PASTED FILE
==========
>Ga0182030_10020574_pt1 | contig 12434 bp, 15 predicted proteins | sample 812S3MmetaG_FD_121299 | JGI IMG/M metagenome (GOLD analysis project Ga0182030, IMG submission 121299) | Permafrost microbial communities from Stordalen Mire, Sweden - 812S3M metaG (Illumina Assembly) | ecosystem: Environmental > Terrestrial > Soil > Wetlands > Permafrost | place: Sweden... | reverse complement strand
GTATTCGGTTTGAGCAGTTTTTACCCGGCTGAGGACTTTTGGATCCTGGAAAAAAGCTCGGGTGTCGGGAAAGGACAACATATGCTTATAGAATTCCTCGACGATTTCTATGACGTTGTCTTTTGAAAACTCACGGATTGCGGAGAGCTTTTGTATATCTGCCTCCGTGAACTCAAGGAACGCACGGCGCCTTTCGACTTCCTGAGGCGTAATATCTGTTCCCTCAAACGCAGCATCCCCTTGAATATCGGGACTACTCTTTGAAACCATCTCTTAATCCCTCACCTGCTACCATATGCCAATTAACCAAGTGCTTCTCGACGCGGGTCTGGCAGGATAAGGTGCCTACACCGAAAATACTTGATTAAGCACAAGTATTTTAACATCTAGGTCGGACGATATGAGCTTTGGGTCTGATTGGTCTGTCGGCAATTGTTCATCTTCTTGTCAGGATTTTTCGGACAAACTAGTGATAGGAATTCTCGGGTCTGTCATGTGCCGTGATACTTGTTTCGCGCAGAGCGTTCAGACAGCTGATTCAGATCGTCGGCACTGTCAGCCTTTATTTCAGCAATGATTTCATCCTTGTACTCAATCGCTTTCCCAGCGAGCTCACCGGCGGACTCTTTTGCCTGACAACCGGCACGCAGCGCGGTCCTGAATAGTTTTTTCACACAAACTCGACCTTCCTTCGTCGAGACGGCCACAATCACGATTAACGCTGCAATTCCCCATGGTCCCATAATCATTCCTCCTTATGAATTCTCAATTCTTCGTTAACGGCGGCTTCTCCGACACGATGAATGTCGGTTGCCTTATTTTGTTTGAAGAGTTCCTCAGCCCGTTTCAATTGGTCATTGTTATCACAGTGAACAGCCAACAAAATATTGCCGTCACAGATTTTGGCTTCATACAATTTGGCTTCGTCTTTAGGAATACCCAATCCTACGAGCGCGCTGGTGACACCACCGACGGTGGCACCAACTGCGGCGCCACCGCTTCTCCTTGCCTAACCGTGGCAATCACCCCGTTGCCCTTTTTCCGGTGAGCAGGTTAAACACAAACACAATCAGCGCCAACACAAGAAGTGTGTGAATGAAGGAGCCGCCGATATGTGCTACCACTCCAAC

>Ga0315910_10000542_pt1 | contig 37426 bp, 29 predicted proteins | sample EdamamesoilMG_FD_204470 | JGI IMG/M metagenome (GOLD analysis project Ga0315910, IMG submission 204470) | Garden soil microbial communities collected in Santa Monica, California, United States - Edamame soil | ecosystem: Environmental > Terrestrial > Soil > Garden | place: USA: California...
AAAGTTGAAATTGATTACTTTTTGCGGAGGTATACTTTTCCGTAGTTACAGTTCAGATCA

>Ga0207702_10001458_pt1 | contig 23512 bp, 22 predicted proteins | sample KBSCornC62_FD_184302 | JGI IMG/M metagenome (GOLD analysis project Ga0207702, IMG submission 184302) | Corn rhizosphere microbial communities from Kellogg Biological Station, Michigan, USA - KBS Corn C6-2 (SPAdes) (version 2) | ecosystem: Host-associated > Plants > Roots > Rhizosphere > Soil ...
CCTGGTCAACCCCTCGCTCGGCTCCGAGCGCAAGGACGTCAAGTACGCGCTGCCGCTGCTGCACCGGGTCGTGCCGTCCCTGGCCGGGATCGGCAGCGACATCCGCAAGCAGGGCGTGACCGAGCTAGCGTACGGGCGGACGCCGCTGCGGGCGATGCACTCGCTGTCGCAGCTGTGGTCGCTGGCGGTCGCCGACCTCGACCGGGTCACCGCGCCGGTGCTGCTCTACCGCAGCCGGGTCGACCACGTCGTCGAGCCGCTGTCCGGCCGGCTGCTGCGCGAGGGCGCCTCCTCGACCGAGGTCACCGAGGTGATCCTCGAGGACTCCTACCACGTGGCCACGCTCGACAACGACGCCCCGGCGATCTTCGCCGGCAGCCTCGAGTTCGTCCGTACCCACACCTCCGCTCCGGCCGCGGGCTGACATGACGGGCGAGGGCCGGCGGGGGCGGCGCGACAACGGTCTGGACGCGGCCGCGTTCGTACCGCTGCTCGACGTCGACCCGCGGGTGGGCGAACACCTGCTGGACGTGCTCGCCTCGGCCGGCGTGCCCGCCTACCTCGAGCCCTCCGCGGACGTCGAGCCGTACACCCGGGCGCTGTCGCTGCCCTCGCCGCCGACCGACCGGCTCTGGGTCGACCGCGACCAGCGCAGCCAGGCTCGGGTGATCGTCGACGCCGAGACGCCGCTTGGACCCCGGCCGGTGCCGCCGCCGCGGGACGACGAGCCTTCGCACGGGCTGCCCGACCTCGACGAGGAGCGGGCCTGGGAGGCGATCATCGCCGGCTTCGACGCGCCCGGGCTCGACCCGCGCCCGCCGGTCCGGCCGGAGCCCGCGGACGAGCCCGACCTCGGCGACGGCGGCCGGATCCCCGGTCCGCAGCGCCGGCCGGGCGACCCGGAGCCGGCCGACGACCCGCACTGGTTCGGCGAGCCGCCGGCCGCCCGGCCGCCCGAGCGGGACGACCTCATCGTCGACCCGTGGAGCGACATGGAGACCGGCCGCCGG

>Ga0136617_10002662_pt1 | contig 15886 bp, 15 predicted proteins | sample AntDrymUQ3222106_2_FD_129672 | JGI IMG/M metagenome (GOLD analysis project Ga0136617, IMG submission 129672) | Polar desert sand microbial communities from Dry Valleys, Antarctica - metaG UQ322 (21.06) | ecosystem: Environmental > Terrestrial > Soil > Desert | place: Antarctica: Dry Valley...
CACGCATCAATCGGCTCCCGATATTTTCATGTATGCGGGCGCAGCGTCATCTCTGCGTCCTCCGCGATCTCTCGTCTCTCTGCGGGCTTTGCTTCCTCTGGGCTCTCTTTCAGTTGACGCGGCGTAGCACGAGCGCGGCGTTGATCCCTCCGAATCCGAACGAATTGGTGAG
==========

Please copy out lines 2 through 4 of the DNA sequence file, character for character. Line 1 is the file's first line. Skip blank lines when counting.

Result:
GTATTCGGTTTGAGCAGTTTTTACCCGGCTGAGGACTTTTGGATCCTGGAAAAAAGCTCGGGTGTCGGGAAAGGACAACATATGCTTATAGAATTCCTCGACGATTTCTATGACGTTGTCTTTTGAAAACTCACGGATTGCGGAGAGCTTTTGTATATCTGCCTCCGTGAACTCAAGGAACGCACGGCGCCTTTCGACTTCCTGAGGCGTAATATCTGTTCCCTCAAACGCAGCATCCCCTTGAATATCGGGACTACTCTTTGAAACCATCTCTTAATCCCTCACCTGCTACCATATGCCAATTAACCAAGTGCTTCTCGACGCGGGTCTGGCAGGATAAGGTGCCTACACCGAAAATACTTGATTAAGCACAAGTATTTTAACATCTAGGTCGGACGATATGAGCTTTGGGTCTGATTGGTCTGTCGGCAATTGTTCATCTTCTTGTCAGGATTTTTCGGACAAACTAGTGATAGGAATTCTCGGGTCTGTCATGTGCCGTGATACTTGTTTCGCGCAGAGCGTTCAGACAGCTGATTCAGATCGTCGGCACTGTCAGCCTTTATTTCAGCAATGATTTCATCCTTGTACTCAATCGCTTTCCCAGCGAGCTCACCGGCGGACTCTTTTGCCTGACAACCGGCACGCAGCGCGGTCCTGAATAGTTTTTTCACACAAACTCGACCTTCCTTCGTCGAGACGGCCACAATCACGATTAACGCTGCAATTCCCCATGGTCCCATAATCATTCCTCCTTATGAATTCTCAATTCTTCGTTAACGGCGGCTTCTCCGACACGATGAATGTCGGTTGCCTTATTTTGTTTGAAGAGTTCCTCAGCCCGTTTCAATTGGTCATTGTTATCACAGTGAACAGCCAACAAAATATTGCCGTCACAGATTTTGGCTTCATACAATTTGGCTTCGTCTTTAGGAATACCCAATCCTACGAGCGCGCTGGTGACACCACCGACGGTGGCACCAACTGCGGCGCCACCGCTTCTCCTTGCCTAACCGTGGCAATCACCCCGTTGCCCTTTTTCCGGTGAGCAGGTTAAACACAAACACAATCAGCGCCAACACAAGAAGTGTGTGAATGAAGGAGCCGCCGATATGTGCTACCACTCCAAC

>Ga0315910_10000542_pt1 | contig 37426 bp, 29 predicted proteins | sample EdamamesoilMG_FD_204470 | JGI IMG/M metagenome (GOLD analysis project Ga0315910, IMG submission 204470) | Garden soil microbial communities collected in Santa Monica, California, United States - Edamame soil | ecosystem: Environmental > Terrestrial > Soil > Garden | place: USA: California...
AAAGTTGAAATTGATTACTTTTTGCGGAGGTATACTTTTCCGTAGTTACAGTTCAGATCA